Front Porch Memories
By Patti Perry-Armes © 2015
Online: April, 2015
(Editor's Note: Patti Perry-Armes lives in the country, just outside Knoxville, Tennessee. She enjoys writing short stories, particularly about rural life and living in the Appalachian region. A number of her stories have been published in anthologies, and both print and internet magazines.)
The front porch was such a part of my social and cultural upbringing. I know that was the case in many homes, particularly in the South. Some of my fondest memories took place on that porch. There wasn't anything particularly special about it. Wooden flooring painted glossy gray, it ran across the length of the house, with steps at both ends. But it was our world, and the world visited us there. It came in the form of relatives, neighbors, friends, church members, the milkman, the Watkins salesman, and various others with items to sell.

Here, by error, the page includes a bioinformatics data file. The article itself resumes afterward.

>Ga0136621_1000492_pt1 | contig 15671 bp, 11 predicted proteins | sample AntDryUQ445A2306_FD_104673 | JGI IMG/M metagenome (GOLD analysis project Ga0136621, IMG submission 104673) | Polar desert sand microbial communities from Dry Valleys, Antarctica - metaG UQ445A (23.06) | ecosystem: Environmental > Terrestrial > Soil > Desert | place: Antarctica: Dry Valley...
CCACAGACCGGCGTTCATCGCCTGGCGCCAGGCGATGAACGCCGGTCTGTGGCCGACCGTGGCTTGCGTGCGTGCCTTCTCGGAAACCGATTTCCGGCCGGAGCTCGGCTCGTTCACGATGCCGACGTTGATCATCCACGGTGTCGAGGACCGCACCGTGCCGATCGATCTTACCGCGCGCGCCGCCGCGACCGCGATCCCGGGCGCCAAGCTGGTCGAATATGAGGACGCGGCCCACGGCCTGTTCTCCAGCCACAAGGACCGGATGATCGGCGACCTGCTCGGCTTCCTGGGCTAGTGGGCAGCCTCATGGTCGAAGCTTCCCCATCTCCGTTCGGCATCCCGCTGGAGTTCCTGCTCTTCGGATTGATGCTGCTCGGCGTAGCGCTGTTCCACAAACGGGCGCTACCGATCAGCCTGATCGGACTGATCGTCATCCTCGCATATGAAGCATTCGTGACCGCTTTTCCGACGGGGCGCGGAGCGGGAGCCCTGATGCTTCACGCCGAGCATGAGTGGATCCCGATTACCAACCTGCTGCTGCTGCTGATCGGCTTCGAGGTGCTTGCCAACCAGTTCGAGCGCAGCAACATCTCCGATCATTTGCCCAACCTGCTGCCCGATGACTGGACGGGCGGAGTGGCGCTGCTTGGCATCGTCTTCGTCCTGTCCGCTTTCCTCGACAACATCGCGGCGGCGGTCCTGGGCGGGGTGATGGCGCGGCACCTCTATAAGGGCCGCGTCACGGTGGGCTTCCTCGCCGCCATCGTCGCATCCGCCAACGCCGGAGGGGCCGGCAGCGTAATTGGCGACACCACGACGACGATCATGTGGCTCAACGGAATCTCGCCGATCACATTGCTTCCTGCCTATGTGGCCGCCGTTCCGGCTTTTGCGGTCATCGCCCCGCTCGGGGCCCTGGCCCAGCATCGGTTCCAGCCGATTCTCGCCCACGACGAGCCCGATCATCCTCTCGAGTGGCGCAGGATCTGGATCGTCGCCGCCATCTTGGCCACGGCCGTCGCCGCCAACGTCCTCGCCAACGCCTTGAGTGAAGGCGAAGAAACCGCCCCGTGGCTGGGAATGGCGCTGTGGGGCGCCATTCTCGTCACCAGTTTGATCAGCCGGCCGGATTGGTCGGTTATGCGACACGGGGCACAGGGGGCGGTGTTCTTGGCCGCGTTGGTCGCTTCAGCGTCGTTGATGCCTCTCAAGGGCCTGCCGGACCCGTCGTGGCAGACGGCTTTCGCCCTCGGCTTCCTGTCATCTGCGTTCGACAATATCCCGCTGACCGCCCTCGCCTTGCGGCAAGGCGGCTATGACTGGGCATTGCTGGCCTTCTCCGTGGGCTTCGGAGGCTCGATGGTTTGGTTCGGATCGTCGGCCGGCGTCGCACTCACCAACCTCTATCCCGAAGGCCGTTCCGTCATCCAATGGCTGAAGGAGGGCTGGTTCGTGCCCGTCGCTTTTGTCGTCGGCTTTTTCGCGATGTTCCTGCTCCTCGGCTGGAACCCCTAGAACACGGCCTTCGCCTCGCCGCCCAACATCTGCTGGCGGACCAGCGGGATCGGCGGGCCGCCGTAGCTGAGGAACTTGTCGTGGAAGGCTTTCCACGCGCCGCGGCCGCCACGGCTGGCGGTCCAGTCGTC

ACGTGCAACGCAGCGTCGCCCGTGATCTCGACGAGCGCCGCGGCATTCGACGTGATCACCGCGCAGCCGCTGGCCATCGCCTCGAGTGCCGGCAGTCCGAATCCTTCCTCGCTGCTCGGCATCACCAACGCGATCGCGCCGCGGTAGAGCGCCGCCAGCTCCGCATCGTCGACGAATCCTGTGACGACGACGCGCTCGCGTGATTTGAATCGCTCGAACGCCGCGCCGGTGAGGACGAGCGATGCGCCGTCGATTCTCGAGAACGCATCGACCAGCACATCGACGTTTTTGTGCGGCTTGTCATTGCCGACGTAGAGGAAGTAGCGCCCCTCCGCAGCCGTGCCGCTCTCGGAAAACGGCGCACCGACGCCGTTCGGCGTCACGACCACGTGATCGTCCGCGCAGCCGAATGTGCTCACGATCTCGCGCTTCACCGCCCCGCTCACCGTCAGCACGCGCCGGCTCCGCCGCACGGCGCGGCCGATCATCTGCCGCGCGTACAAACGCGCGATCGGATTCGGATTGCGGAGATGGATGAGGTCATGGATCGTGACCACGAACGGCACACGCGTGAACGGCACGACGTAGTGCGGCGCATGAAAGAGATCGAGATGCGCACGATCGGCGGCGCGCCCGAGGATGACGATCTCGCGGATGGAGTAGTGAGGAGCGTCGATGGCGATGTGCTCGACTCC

I remember the days when the road we lived on was covered only in gravel. The gritty white dust would settle on everything each time a car would pass and kick it up. It was a time when there were no house numbers, just rural routes, and everyone knew everyone.